Girl in Pieces review: writing that makes the cut
Intimate, gritty novel offers a realistic account of self-harm – and a glimmer of hope
Kathleen Glasgow: her aim was to write an uplifting personal story that would inspire hope in anyone affected by self-harm and she has achieved it.
Girl in Pieces
It is a truth universally acknowledged that since the publication of Gillian Flynn’s bestselling Gone Girl in 2012, books with “girl” in the title do well commercially. Four years and numerous novels later, a backlash is due, but hopefully not before readers get to Kathleen Glasgow’s searing semiautobiographical debut, Girl in Pieces. For if any book deserves to use the word, it is this examination of a damaged young female who has experienced more trauma than most women will ever go through in their lives.
“Once my mother hit my ear so hard I heard the howling of trains for a week,” says 17-year-old Charlie Davies, in one of the book’s many crystal clear descriptions of abuse. When we meet Charlie she is resident in Creeley, a treatment centre in Minnesota for teenage girls who self-harm.
The circumstances that have led her to this point include: a depressive and beloved father who killed himself; an abusive mother who took his death out on her only child; a best friend who also attempts suicide; and the severing of ties between mother and daughter followed by a stint of homelessness that culminates with Charlie living in “Seed House”, where she’s pimped out to older men. Her drug addict friends Evan and Dump encourage her to comply.
These “friends” find Charlie unconscious and bleeding out in the attic one evening after she has cut herself too severely. They roll her up in a carpet to stem the bleeding and deliver her to hospital, and subsequently to Creeley, where the kindly Dr Casper attempts group therapy sessions with a host of ravaged young women.
These characters are divided into cutters and burners, and, in a manner reminiscent of the collective narrative of Susanna Kaysan’s bestselling memoir Girl, Interrupted, they are portrayed with sympathy and honesty. An autobiographical note at the end highlights the book’s central message: self-harm is not attention seeking; it is a mechanism for coping with overwhelming emotional torment .
Girl in Pieces is intimate and gritty, a crossover novel steeped in misery but with the momentum of recovery to keep the reader engaged throughout. Damaged as she is, Charlie is an astute voice. Her cutting is a way to diminish her painful existence: “I had to cut the black heat out . . . cut it all out, get smaller and smaller until I was nothing.” Glasgow’s style is evocative and personal, yet still achieves distance: “I remember the stars that night. They were like salt against the sky, like someone spilled the shaker against very dark cloth. That mattered to me, their accidental beauty.”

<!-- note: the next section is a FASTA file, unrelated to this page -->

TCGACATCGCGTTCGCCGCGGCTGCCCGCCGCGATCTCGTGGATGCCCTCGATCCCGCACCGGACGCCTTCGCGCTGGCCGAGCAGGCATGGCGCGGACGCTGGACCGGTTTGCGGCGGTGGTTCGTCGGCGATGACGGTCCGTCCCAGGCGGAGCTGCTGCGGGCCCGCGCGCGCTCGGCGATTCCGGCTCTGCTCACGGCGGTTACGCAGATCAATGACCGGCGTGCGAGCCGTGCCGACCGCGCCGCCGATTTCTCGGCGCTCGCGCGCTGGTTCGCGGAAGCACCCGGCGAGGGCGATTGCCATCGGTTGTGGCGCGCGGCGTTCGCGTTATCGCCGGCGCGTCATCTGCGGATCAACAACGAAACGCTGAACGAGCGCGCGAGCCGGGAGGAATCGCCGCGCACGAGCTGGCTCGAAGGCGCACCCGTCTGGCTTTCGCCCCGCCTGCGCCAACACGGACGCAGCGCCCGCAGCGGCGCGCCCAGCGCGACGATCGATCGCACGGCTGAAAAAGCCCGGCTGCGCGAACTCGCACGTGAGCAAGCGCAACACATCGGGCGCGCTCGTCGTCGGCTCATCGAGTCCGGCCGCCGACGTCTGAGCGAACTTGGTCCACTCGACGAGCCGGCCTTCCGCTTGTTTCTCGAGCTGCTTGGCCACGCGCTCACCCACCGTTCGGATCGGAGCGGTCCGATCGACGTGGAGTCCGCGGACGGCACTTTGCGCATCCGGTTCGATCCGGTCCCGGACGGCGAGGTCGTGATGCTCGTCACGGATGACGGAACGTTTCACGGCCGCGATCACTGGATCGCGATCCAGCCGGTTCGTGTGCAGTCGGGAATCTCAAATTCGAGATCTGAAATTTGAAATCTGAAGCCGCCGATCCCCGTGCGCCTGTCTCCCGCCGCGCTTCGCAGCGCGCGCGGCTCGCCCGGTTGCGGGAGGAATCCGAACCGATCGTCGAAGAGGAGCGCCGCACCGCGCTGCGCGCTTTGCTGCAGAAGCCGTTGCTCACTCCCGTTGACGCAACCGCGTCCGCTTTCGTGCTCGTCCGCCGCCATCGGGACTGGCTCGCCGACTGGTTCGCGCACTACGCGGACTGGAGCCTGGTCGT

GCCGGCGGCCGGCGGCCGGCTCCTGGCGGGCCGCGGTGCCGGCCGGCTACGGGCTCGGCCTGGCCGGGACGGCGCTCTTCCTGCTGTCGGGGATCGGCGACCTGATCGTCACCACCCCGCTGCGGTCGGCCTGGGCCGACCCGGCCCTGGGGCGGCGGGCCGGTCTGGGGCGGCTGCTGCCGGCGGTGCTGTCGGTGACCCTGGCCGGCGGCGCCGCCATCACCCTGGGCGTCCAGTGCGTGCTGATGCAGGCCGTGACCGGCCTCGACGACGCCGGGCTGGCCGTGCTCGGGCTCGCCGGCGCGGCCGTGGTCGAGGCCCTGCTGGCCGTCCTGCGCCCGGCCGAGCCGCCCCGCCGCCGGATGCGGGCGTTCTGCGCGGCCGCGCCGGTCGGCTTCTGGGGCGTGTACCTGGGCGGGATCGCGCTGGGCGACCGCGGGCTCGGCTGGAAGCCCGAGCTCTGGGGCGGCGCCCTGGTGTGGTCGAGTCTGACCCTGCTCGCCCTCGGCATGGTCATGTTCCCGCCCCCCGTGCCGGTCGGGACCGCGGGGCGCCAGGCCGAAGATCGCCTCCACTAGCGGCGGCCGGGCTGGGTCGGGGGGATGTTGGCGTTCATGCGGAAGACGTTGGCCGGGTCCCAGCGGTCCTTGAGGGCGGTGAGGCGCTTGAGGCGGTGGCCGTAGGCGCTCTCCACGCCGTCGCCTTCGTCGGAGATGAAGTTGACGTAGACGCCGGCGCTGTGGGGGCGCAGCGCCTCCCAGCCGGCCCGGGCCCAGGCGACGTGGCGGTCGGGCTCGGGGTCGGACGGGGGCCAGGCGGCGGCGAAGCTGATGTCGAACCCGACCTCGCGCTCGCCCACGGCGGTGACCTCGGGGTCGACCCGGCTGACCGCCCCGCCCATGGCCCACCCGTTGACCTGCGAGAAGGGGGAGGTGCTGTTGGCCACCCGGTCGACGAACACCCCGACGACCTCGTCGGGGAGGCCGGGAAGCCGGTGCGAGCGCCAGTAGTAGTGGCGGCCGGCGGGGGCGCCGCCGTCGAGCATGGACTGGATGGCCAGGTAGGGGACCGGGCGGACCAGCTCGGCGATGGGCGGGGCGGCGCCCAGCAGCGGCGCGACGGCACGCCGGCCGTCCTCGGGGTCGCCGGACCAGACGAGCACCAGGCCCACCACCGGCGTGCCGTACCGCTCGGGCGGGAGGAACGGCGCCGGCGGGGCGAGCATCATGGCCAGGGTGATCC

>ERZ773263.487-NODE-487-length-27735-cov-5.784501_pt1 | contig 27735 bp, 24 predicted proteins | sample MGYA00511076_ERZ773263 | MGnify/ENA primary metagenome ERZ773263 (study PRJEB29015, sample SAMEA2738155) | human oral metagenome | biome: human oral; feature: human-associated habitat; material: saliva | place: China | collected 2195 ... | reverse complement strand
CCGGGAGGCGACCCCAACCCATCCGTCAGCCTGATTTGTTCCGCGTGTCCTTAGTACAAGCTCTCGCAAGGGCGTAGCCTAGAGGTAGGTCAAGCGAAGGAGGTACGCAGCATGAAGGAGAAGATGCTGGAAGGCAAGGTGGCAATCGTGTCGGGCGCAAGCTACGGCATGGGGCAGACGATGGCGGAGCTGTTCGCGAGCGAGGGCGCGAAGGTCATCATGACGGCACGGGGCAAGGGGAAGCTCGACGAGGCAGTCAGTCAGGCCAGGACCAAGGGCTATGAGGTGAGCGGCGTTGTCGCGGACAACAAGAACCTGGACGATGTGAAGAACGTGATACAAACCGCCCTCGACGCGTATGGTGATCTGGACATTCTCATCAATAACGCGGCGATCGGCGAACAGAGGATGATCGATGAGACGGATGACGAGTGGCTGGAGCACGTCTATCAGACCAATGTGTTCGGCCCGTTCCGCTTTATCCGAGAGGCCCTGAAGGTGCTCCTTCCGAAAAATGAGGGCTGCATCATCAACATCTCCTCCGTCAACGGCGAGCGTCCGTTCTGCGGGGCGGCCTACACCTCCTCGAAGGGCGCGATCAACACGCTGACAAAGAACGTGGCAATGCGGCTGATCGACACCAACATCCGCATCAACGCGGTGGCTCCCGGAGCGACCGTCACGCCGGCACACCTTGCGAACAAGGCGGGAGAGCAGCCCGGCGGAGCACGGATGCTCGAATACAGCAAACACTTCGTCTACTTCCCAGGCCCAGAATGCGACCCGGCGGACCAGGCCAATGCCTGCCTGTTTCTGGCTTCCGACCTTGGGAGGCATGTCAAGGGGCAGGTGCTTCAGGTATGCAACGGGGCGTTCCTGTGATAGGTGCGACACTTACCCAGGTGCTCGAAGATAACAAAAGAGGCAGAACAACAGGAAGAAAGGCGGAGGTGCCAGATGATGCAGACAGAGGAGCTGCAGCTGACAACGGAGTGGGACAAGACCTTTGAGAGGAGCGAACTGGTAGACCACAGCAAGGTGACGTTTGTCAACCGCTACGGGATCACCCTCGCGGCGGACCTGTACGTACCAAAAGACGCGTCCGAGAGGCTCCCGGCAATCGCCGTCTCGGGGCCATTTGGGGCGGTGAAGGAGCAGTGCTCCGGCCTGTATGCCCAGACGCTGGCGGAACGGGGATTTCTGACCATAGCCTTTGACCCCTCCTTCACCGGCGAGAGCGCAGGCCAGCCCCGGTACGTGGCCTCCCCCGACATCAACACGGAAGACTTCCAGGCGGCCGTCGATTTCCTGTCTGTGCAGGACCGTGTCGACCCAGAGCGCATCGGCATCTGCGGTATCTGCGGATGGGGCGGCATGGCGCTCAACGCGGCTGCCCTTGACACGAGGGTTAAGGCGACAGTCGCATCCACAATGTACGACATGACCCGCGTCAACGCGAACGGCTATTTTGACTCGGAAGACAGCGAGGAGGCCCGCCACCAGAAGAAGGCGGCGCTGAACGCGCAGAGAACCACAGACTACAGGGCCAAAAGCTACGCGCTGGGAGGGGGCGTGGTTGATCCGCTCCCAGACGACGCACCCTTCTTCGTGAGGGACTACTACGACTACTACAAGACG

After her insurance runs out, Charlie must leave Creeley. An invitation from her friend Mikey, an unrequited love, sees her head to Tucson, Arizona to start the process of gluing herself back together. Their friendship is nicely ambiguous, with Mikey wanting to help Charlie but simultaneously refusing to put his own life on hold. Instead Charlie finds board in a half-way house – a noisy and cramped space, but a room of her own nonetheless – and gets a job as a dishwasher in a grungy coffee house.
As the Texan writer Merritt Tierce’s debut, Love Me Back, memorably showed earlier this year, the service industry can be a haven for messed-up individuals, addicts and those attempting recovery. Though Glasgow’s writing does not rival the excellent Tierce, she depicts a similar terrain, with characters such as Chef Linus and the down-and-out musician Riley West bringing their own problems to the table. As Charlie admirably presses down the road of recovery – likened to waking from a dark place – her toxic relationship with Riley casts a shadow over her chances of success.
There are perhaps too many troubled characters in this book. From her father to her best friend, Ellis, from Ariel the artist to Linus, Charlie only meets people who’ve had tragedy in their lives. Understandably, the girls she befriends at the treatment centre, such as the complex and vivid Blue, are on this list. But the later sections about Ellis feel repetitive and readers may grow tired of this storyline, which ultimately goes nowhere. There are also one too many artist-as-mentor figures but the underlying theme of creativity as a restorative power is interesting and is skilfully explored by Glasgow.
Living in Tucson, Arizona, the author currently writes for Garrison Keillor’s radio show, The Writer’s Almanac. Girl in Pieces was written during arts fellowships over the past eight years. Glasgow says her aim was to write an uplifting personal story that would inspire hope in anyone affected by self-harm. She has without a doubt achieved this. “There is the person people see on the outside and then there is the person on the inside and then, even farther down, is that other, buried person, a naked and silent creature, not used to light.” In her debut novel, Glasgow mines the darkness and, ultimately, offers the glimmer of recovery.